Named for a slum in Port of Spain, Trinidad, Miguel Street is the story of a place. At the same time, it is also the story of a boy.
The seventeen chapters of Miguel Street are often anthologized separately as short stories, but read as a novel they constitute a Bildungsroman—in the European tradition, a novel of development or education—that traces its hero’s progress toward manhood, culminating in the hero finding his place in the world. Naipaul appropriates this European tradition to comment upon the emergence of Trinidad as an independent nation. (It achieved independence from Britain on 31 August 1962; Miguel Street was published in 1959 and set during the 1930s-40s.)
“Bogart,” the first story, concludes with what might be called Miguel Street‘s “thesis”: after abandoning two women, one of whom has borne him a child, Bogart finally returns to Miguel Street “‘To be a man, among we men’” (16). The narrator is being brought up without a father, but he is surrounded by older men, among them Bogart and those who admire him. What kinds of manhood do they represent?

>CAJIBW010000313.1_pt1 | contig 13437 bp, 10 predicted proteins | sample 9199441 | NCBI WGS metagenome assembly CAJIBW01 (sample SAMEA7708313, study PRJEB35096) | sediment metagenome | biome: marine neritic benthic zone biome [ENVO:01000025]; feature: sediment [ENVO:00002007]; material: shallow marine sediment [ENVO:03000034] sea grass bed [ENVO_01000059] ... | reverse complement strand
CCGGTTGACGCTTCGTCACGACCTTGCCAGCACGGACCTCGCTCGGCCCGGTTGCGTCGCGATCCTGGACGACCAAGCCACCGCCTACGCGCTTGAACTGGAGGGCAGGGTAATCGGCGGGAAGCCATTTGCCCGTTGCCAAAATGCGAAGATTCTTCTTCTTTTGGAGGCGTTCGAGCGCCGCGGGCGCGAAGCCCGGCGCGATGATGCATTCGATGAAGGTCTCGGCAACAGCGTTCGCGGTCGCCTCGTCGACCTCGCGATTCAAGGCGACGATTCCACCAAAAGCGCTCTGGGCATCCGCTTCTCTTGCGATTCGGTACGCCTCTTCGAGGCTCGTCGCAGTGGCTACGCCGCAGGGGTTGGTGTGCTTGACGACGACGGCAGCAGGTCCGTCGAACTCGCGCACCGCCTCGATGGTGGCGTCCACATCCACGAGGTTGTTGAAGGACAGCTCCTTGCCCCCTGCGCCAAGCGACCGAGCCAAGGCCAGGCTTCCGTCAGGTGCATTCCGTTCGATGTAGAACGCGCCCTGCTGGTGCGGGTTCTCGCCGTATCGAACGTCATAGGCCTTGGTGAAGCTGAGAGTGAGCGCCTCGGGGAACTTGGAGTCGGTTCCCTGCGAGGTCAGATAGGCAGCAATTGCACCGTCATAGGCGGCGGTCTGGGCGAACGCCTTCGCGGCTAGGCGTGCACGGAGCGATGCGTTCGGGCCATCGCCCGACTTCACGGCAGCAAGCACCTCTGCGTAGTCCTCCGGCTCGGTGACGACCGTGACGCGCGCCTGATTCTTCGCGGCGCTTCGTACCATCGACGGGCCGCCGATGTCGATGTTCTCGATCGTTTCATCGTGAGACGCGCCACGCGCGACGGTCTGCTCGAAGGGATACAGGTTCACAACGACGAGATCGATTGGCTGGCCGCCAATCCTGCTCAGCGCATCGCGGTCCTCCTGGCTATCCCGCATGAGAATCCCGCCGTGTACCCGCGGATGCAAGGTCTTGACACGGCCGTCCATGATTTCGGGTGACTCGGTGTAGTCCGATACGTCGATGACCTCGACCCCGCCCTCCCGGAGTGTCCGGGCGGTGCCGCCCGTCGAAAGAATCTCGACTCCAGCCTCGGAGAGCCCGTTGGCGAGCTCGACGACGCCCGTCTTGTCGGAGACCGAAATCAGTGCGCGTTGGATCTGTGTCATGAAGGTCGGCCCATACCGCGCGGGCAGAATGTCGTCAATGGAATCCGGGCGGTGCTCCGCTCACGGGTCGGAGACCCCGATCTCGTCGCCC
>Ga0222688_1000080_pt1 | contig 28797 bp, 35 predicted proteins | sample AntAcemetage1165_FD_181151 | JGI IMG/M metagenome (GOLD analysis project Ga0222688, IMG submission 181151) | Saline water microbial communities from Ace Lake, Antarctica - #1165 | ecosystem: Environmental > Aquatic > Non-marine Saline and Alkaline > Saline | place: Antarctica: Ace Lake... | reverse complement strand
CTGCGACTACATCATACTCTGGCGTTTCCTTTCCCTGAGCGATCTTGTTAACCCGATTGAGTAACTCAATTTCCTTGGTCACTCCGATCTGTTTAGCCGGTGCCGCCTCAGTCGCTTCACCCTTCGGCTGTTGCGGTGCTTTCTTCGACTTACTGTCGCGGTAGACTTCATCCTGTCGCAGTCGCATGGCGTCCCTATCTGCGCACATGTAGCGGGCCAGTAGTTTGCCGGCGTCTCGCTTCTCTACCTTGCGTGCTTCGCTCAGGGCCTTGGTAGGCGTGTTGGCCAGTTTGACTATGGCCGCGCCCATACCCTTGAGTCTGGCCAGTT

Rex Harrison (1908-1990), Hat’s namesake
Humphrey Bogart (1899-1957), Bogart’s namesake
Each of the stories or chapters tends to focus on one character. For your reading response this week, choose any of the stories assigned for Thursday and describe what it says about masculinity on Miguel Street. How does the character or incident you’ve chosen illustrate the sort of man produced by this community? What does the narrator learn? How does this “lesson” build on or counteract those from previous stories, previous men? For example, how do the initial ambitions of Elias, subject of “His Chosen Calling,” Wednesday’s last story, challenge or reinforce these norms?
As usual, your ~100 words on this topic are due at 11:59 PM, Tuesday, September 10. See you then!